- and the recording of impressions, either
in writing or on tape-recorder, regarding the extent of injury or
illness, the extent of disability, and what treatment, if any, is
The IMEs ostensibly provide insurance
carriers with their own "independent" medical evaluations of workers'
compensation claimants. In other words, the exams address whether or
not the injured or sick worker is as disabled as the injured workers'
doctor says and whether the worker needs ongoing care. But according
to one attorney familiar with the system, most IME doctors will only be
rehired by insurance carriers if they consistently disagree with the
evaluation of the treating physician.
IMEs are also used to make determinations
utilized by insurance carriers in connection with paying medical bills
and settling, arbitrating and litigating claims over wage-replacement
benefits, addressing questions such as What is the final degree of
disability? In addition, IMEs are intended as a safeguard against
fraudulent suits, or claims without merit. In other words, is this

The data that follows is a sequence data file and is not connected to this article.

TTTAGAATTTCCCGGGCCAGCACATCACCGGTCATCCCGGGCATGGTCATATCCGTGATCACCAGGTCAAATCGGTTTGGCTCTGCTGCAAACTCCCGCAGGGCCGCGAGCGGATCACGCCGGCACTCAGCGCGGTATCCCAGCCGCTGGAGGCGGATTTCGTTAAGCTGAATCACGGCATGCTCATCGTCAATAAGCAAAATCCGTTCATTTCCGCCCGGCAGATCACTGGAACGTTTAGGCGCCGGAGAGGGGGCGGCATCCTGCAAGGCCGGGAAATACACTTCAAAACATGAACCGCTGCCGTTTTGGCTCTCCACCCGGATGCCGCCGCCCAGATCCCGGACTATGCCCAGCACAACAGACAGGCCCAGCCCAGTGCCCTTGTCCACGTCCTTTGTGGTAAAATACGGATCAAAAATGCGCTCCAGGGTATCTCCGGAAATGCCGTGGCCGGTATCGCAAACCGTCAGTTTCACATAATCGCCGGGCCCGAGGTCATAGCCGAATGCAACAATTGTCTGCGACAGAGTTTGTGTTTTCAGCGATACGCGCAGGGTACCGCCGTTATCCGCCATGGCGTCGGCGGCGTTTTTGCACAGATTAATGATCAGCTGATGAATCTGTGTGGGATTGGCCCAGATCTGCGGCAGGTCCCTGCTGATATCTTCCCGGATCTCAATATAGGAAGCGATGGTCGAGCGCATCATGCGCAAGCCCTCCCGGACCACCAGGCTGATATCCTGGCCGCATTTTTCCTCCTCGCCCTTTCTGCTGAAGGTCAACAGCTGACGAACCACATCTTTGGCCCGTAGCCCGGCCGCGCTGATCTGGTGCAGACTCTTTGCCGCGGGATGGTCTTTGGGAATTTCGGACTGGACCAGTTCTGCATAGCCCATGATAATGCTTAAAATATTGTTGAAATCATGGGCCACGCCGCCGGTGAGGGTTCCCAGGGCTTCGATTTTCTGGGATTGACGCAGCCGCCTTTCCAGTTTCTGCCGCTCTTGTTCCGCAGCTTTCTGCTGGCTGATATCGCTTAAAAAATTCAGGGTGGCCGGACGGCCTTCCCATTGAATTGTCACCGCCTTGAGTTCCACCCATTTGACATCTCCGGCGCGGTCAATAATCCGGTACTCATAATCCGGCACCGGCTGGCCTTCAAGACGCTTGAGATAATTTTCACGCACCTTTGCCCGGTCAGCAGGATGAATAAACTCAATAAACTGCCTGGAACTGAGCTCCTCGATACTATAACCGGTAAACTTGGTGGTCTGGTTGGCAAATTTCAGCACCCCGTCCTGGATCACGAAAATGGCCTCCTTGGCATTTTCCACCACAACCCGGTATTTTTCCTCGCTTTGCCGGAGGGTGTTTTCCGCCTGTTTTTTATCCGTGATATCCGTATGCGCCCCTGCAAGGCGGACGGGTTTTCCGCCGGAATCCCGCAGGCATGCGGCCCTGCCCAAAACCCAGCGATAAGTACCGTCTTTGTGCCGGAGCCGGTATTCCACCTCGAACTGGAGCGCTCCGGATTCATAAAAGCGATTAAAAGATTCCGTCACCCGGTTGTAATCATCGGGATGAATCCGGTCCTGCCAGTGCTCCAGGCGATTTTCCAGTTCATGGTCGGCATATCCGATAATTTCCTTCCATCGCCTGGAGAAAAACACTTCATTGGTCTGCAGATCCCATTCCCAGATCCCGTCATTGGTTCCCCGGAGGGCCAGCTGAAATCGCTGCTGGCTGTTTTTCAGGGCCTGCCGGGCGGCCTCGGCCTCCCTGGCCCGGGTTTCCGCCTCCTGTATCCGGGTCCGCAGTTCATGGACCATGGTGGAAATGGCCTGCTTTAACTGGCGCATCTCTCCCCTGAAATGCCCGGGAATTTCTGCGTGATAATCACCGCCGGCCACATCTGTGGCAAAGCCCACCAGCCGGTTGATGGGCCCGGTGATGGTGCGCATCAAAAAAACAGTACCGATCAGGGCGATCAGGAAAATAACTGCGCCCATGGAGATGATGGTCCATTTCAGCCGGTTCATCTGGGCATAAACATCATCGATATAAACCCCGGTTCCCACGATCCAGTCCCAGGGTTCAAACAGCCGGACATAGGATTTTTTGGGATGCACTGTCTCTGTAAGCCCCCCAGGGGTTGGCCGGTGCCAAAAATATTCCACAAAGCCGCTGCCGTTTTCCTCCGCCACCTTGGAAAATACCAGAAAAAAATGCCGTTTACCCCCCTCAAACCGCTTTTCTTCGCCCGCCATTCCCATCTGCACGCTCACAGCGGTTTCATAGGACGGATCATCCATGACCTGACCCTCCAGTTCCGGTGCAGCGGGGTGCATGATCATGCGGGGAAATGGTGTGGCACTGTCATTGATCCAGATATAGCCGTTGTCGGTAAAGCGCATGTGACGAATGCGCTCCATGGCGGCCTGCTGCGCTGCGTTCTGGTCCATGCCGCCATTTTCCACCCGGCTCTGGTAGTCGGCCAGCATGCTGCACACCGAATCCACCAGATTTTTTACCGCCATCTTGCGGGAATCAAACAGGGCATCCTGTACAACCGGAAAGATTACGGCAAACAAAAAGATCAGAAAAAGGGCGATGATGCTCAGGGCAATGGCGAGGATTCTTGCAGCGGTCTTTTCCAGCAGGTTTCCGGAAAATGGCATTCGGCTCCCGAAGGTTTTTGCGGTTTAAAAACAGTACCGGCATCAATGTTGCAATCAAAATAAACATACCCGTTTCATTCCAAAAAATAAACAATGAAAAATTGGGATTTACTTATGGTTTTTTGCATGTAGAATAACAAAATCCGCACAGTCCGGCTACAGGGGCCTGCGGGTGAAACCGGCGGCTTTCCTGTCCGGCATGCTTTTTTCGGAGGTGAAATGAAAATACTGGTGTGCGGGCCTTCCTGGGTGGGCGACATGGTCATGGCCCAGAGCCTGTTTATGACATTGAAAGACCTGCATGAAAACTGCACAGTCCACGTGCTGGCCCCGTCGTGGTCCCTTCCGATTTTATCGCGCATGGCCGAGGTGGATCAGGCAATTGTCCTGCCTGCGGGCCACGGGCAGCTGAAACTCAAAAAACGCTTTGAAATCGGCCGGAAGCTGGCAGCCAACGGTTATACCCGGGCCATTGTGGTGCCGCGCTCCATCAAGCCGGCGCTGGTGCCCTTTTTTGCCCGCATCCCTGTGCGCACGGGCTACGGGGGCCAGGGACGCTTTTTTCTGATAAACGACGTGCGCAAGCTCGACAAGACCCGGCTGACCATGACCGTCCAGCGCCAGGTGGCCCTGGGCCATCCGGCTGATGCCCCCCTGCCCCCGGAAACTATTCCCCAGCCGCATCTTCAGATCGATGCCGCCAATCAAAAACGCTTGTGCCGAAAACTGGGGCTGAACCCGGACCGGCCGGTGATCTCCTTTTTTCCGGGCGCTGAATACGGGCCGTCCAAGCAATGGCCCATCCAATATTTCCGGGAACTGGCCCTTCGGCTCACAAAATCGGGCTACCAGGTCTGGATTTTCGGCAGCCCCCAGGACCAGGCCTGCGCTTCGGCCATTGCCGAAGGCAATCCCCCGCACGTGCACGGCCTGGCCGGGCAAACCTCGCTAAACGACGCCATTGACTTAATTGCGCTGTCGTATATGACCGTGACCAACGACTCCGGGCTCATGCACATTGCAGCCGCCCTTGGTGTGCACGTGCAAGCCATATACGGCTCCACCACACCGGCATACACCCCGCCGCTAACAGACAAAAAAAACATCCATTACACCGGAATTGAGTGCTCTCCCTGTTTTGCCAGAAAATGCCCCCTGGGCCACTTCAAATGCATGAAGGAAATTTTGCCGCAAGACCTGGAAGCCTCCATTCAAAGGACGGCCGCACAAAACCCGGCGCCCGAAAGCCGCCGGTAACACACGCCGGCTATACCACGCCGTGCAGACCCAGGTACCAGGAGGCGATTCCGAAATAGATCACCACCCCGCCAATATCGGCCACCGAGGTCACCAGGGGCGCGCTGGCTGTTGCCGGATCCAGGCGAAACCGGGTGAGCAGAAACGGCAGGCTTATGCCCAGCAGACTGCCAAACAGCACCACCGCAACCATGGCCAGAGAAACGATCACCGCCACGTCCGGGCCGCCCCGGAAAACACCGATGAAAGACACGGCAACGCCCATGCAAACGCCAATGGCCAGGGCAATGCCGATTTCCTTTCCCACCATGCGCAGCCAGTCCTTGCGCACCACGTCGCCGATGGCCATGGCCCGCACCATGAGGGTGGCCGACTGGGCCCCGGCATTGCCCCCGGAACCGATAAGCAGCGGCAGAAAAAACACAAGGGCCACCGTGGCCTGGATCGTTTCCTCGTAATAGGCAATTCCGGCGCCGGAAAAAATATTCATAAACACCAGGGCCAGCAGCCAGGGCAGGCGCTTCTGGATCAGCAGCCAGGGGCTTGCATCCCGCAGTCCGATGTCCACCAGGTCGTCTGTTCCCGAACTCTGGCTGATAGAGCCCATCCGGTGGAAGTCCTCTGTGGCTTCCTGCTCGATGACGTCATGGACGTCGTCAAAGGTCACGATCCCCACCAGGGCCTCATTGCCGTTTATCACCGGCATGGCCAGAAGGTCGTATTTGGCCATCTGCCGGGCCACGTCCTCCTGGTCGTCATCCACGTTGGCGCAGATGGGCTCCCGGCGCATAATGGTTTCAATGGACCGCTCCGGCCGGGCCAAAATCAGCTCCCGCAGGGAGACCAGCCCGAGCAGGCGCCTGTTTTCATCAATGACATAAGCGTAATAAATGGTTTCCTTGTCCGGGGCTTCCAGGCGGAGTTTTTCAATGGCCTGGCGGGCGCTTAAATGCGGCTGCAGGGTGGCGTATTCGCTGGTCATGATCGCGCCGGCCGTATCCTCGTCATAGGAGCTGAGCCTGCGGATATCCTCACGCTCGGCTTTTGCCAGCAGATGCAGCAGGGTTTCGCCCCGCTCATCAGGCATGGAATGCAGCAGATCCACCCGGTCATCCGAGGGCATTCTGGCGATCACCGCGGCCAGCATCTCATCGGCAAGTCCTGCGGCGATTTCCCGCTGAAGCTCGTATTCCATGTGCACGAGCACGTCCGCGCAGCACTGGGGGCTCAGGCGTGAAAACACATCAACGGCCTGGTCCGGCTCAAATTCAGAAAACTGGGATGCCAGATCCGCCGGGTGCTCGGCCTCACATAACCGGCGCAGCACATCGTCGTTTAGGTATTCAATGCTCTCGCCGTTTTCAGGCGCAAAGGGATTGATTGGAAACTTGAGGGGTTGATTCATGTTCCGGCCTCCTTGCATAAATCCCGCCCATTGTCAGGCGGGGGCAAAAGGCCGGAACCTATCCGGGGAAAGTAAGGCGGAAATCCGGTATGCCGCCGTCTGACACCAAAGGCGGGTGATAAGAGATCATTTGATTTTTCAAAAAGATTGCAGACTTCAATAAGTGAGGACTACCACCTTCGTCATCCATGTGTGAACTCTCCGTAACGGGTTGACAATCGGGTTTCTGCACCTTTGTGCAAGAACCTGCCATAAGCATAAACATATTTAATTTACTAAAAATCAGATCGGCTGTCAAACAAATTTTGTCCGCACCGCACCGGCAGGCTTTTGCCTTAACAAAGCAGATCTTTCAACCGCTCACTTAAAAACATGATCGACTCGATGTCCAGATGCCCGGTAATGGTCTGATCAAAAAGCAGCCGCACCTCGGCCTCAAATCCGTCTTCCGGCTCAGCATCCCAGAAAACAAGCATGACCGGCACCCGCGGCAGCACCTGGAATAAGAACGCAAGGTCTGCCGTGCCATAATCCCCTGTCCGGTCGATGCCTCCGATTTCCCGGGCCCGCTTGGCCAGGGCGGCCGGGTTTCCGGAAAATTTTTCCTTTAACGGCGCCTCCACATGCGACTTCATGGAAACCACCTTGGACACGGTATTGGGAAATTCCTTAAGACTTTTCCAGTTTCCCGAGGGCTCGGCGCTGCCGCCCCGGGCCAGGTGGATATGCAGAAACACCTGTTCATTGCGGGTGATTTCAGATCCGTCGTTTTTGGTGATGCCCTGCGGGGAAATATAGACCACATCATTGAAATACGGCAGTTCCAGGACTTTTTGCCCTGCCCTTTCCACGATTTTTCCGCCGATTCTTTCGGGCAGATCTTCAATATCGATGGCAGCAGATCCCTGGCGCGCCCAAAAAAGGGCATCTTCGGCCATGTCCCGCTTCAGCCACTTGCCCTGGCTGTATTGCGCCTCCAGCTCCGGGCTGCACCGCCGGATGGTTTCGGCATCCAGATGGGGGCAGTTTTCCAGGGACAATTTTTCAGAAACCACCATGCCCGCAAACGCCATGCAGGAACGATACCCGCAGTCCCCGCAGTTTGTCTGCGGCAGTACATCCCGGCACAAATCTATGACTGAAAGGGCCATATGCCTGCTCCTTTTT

claim valid and genuine?
The IME is not intended to
provide injured and sick workers with medical treatment or to give
medical advice. Indeed, workers can refuse medical advice from the
The second thing to know about an IME is
that there are no regulations that govern the exam. According to representatives of the New York State
Health Department and the New York State Workers' Compensation Board,
there is currently no language in the New York State Workers'
Compensation Law referring specifically to IMEs. Without rules and
regulations, injured workers, who are often in a vulnerable condition
both medically and financially, are subject to abuse, as well as
arbitrary and capricious treatment by IME doctors who are financially
tied to the insurance carriers.
The entire exam can be as brief as five